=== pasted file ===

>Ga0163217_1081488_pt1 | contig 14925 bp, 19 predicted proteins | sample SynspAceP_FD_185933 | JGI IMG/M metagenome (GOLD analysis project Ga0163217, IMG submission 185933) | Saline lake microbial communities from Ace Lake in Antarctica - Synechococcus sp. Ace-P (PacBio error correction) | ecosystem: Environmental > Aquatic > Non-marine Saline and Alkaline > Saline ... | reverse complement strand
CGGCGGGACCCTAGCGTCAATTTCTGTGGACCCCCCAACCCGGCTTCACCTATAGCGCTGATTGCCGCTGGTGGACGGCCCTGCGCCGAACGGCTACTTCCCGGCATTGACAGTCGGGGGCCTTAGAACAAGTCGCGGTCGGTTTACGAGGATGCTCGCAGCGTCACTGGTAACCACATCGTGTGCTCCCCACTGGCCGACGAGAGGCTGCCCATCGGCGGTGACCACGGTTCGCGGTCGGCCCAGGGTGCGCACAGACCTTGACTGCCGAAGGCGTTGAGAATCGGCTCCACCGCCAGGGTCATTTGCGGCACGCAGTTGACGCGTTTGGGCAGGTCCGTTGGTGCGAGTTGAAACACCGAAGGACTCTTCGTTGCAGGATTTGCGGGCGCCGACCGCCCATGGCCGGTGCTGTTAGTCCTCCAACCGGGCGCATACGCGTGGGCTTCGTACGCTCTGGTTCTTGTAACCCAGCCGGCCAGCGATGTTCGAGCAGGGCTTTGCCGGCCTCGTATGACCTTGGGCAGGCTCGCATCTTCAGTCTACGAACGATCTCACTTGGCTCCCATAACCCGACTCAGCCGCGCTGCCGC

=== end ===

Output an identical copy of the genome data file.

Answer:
>Ga0163217_1081488_pt1 | contig 14925 bp, 19 predicted proteins | sample SynspAceP_FD_185933 | JGI IMG/M metagenome (GOLD analysis project Ga0163217, IMG submission 185933) | Saline lake microbial communities from Ace Lake in Antarctica - Synechococcus sp. Ace-P (PacBio error correction) | ecosystem: Environmental > Aquatic > Non-marine Saline and Alkaline > Saline ... | reverse complement strand
CGGCGGGACCCTAGCGTCAATTTCTGTGGACCCCCCAACCCGGCTTCACCTATAGCGCTGATTGCCGCTGGTGGACGGCCCTGCGCCGAACGGCTACTTCCCGGCATTGACAGTCGGGGGCCTTAGAACAAGTCGCGGTCGGTTTACGAGGATGCTCGCAGCGTCACTGGTAACCACATCGTGTGCTCCCCACTGGCCGACGAGAGGCTGCCCATCGGCGGTGACCACGGTTCGCGGTCGGCCCAGGGTGCGCACAGACCTTGACTGCCGAAGGCGTTGAGAATCGGCTCCACCGCCAGGGTCATTTGCGGCACGCAGTTGACGCGTTTGGGCAGGTCCGTTGGTGCGAGTTGAAACACCGAAGGACTCTTCGTTGCAGGATTTGCGGGCGCCGACCGCCCATGGCCGGTGCTGTTAGTCCTCCAACCGGGCGCATACGCGTGGGCTTCGTACGCTCTGGTTCTTGTAACCCAGCCGGCCAGCGATGTTCGAGCAGGGCTTTGCCGGCCTCGTATGACCTTGGGCAGGCTCGCATCTTCAGTCTACGAACGATCTCACTTGGCTCCCATAACCCGACTCAGCCGCGCTGCCGC